are not available or cannot be filed contemporaneously with the motion or response. The time
allowed to an opposing party for filing a response shall not run during any such extension.
5.7- Reply Memorandum. The movant may file a reply memorandum within ten (10) days
of service of the memorandum in opposition to the motion. A reply memorandum is limited to
discussion of matters raised in the memorandum in opposition and shall not exceed ten (10) pages in
length.
5.8- Font and Spacing Requirements. All motions and memoranda shall be double-spaced
and in Times New Roman 14-point font or Courier New 12-point font.
5.9 - Suggestion of Subsequently Decided Authority. A suggestion of controlling or
persuasive authority that was decided after the filing of the last memorandum may be filed at any time
prior to the Court’s ruling and shall contain only the citation to the authority relied upon, if published,
or a copy of the authority if it is unpublished, and shall not contain argument.
5.10 - Motions Not Requiring Memoranda. Memoranda are not required by either the
movant or the opposing party, unless otherwise directed by the Court, with respect to the following
motions:
a. discovery motions;
b. extensions of time for the performance of an act required or allowed to be done, provided
that the request is made before the expiration of the period originally prescribed or
extended by previous orders;
c. to continue a pre-trial conference, hearing, or the trial of an action;
d. to add or substitute parties;
e. to amend the pleadings;
f. to file supplemental pleadings;
g. to appoint a next friend or guardian ad litem;
h. to stay proceedings to enforce judgment;
i. for pro hac vice admission of counsel who are not members of The Florida Bar;
j. relief from the page limitations imposed by these Procedures; and
k. request for oral argument.
The above motions must state good cause therefor and cite any applicable rule, statute or
other authority justifying the relief sought. These motions must be accompanied by proposed orders.
5.11 - Failure to File and Serve Motion Materials. The failure to file a memorandum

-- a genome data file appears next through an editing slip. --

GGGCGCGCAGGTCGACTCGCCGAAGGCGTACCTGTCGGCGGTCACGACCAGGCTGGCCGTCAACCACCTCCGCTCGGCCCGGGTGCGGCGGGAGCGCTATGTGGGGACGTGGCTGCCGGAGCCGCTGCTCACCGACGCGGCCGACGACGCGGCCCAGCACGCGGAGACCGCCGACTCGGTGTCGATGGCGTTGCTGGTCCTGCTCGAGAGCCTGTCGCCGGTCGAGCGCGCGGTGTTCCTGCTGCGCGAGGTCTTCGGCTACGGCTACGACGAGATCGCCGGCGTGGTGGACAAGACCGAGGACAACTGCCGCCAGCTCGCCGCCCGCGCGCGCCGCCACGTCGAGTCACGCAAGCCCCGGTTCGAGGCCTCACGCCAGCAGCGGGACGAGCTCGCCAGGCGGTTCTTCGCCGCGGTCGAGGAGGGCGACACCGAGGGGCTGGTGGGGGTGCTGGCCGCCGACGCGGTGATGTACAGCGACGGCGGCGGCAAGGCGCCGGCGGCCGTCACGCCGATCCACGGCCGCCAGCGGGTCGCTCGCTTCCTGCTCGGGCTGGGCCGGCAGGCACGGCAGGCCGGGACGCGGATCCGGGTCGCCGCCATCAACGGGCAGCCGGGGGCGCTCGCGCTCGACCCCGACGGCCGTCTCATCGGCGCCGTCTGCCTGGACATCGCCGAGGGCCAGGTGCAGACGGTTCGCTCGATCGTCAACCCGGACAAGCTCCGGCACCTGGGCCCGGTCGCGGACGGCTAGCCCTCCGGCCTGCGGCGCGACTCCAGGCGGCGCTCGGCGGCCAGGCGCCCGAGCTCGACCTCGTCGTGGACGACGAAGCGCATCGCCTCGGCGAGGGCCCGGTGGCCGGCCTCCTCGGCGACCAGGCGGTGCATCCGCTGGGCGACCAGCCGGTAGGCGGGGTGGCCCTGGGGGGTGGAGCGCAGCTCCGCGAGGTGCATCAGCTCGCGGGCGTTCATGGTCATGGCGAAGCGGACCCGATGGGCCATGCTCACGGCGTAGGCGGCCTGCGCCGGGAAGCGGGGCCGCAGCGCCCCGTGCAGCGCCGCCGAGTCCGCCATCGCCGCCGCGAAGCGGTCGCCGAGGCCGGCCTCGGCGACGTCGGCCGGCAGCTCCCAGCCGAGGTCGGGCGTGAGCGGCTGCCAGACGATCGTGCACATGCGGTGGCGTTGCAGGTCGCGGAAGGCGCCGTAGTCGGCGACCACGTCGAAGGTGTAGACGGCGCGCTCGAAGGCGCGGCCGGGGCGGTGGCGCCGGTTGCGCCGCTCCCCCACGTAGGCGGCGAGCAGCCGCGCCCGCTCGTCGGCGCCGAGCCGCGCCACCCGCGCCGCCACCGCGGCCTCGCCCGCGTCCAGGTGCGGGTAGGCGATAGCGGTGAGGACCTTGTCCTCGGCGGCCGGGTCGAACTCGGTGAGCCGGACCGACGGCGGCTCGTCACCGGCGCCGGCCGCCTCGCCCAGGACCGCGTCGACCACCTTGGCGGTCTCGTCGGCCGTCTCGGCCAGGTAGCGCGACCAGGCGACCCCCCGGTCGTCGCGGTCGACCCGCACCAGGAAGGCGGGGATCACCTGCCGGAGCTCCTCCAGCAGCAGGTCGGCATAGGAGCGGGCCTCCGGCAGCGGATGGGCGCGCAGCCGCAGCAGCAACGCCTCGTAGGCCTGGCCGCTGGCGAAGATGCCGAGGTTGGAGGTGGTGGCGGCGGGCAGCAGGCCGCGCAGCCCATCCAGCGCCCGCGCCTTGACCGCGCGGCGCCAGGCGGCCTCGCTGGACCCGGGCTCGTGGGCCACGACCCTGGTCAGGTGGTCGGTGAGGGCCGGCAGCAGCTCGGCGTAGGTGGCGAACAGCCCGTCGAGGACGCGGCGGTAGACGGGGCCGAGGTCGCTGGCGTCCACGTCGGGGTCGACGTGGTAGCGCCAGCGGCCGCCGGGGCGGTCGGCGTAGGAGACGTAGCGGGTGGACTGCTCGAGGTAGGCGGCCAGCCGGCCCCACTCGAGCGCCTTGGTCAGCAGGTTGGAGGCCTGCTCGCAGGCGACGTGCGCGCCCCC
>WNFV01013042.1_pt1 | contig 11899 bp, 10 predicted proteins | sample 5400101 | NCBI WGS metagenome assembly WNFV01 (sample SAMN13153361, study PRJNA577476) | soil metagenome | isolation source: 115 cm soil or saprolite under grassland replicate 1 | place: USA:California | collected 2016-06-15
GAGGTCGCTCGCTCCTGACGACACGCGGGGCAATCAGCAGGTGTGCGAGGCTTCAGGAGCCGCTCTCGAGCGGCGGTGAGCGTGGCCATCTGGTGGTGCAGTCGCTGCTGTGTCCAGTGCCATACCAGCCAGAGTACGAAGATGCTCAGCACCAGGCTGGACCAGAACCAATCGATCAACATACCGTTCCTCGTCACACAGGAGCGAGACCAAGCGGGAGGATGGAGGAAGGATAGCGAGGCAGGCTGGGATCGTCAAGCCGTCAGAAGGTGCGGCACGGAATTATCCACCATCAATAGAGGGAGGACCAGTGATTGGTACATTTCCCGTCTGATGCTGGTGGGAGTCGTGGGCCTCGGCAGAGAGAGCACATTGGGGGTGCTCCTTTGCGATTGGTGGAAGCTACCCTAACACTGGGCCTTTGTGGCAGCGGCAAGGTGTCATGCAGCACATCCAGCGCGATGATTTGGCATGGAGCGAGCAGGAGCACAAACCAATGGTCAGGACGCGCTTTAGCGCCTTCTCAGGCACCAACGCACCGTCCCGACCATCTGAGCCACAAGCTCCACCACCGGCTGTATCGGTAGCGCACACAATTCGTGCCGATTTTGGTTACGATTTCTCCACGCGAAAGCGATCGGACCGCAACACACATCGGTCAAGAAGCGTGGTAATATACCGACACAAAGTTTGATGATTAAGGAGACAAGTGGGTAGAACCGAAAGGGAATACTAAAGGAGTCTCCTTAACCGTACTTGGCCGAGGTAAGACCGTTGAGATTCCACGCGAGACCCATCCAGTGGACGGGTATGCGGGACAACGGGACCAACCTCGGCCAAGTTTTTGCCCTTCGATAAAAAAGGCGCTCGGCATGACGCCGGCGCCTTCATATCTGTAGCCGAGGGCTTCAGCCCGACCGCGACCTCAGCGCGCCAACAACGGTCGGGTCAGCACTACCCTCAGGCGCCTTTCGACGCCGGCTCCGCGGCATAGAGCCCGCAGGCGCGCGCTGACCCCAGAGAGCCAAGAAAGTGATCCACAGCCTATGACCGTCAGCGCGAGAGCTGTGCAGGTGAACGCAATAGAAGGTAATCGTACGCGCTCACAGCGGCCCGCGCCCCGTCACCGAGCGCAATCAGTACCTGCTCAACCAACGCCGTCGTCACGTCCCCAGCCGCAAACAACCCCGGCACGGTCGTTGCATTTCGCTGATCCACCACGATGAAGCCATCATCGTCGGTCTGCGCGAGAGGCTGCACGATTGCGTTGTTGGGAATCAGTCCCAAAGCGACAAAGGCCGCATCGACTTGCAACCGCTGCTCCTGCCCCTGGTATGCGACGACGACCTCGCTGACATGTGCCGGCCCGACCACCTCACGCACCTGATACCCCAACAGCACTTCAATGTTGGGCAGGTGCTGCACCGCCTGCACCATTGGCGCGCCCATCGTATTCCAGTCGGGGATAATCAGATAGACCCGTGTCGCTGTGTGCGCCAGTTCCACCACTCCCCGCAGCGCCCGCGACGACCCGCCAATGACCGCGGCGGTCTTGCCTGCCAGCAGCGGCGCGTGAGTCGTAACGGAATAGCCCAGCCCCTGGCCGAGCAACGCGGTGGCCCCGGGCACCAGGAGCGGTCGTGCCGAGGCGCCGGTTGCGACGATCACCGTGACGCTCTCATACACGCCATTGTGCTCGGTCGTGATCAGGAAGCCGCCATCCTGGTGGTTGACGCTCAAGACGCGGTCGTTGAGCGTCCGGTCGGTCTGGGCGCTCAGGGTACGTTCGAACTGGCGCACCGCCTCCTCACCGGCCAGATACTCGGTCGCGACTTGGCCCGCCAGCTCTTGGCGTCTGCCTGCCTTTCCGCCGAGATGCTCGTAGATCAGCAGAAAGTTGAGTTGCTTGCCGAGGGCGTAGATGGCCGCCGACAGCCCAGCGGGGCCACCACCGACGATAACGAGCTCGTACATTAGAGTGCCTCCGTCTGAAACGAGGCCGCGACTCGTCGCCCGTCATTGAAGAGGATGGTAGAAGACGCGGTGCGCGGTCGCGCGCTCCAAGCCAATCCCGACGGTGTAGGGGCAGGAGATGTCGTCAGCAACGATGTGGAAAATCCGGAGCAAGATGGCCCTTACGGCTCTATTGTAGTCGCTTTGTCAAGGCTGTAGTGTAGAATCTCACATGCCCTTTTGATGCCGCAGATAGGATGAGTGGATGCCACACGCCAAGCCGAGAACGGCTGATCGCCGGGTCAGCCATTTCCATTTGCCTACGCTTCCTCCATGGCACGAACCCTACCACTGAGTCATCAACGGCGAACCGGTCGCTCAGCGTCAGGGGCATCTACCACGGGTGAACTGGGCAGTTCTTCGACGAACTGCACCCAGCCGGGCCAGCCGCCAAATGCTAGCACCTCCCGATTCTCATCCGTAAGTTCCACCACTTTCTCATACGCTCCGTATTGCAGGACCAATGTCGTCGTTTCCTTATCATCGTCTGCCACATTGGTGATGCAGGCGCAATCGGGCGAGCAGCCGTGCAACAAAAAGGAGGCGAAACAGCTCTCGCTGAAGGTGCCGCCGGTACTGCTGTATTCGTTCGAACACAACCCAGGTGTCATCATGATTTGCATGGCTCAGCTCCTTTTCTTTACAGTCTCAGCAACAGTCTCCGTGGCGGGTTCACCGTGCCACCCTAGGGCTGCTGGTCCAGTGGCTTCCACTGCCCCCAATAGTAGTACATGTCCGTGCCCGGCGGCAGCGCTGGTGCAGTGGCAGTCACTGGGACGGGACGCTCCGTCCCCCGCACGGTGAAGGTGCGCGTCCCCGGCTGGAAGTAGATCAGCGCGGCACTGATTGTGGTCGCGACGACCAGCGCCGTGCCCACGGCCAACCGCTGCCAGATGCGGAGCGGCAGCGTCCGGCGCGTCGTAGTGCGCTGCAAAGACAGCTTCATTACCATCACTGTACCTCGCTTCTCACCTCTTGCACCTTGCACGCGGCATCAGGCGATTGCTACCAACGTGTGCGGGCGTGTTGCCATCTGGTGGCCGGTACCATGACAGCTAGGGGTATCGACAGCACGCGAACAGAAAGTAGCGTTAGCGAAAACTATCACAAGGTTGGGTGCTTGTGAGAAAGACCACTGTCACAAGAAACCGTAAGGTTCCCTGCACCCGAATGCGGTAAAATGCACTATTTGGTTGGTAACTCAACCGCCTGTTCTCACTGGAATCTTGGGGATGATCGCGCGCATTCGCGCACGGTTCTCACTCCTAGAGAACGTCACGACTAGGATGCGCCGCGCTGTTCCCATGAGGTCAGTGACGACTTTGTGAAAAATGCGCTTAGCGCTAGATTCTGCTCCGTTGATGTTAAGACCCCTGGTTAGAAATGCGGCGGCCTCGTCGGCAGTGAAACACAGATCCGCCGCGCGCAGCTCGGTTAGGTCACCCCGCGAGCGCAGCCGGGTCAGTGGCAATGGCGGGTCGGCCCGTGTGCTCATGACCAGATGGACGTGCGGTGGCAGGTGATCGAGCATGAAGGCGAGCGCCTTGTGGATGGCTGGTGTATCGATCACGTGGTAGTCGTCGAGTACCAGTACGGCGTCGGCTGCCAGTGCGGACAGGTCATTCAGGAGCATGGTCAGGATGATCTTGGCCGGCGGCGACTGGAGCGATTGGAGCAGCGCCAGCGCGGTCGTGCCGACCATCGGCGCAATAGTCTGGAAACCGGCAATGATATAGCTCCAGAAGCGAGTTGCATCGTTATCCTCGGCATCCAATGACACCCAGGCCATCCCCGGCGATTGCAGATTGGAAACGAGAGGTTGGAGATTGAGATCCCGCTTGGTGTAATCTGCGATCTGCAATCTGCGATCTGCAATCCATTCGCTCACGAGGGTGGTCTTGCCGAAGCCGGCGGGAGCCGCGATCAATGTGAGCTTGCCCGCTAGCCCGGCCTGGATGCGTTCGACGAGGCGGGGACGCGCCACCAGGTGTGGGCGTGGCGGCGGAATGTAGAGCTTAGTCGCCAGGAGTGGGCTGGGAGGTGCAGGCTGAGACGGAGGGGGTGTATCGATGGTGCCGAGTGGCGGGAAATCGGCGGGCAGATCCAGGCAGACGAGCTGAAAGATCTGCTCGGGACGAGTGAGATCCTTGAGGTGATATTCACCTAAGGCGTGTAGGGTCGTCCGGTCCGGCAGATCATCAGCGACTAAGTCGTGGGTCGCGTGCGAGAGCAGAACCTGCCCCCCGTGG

within the time specified in this section shall constitute a waiver of the right thereafter to file such
memorandum, except upon a showing of excusable neglect. A motion unaccompanied by a required
memorandum may, in the discretion of the Court, be summarily denied. Failure to timely file a
memorandum in opposition to a motion will result in the pending motion being considered and
decided as an uncontested motion.
5.12 - Preparation of Orders. In matters in which the Court does not prepare its own
orders, the Court will direct the prevailing party to prepare an order in accordance with its ruling. In
cases in which a party submits an order to the Court, multiple copies and addressed stamped
envelopes sufficient for all parties shall be submitted therewith. No order will be entered unless the
party proffering such an order represents that he or she has provided copies to the opposing parties in
advance, and they have no objection to the form of the order. In proposing an order entering a final
judgment of default, the party must contemporaneously provide the Court with sufficient information
establishing that the motion for entry of a final judgment by default should be granted. If an
agreement among the parties cannot be reached on a proposed order, the parties must convene an ex
parte hearing to address any objections to the proposed order.
5.13 - Ex Parte. The Court will convene ex parte on a schedule to be published on the
Business Court web site at http://www.ninja9.org/court/business/index-BC.htm. Ex Parte is reserved
for uncontested matters with the exception of disputes over the form of proposed orders as discussed
in BCP 5.12 above. The use of court reporters is not permitted at ex parte.
5.14 - Determination of Motions Through Oral Argument Without Briefs. The parties
may present motions and the Court may resolve disputes regarding the matters described in BCP 5.10
through the use of an expedited oral argument procedure. Applicable motions are those that are
limited to matters which can be argued and determined in twenty minutes or less, and may be heard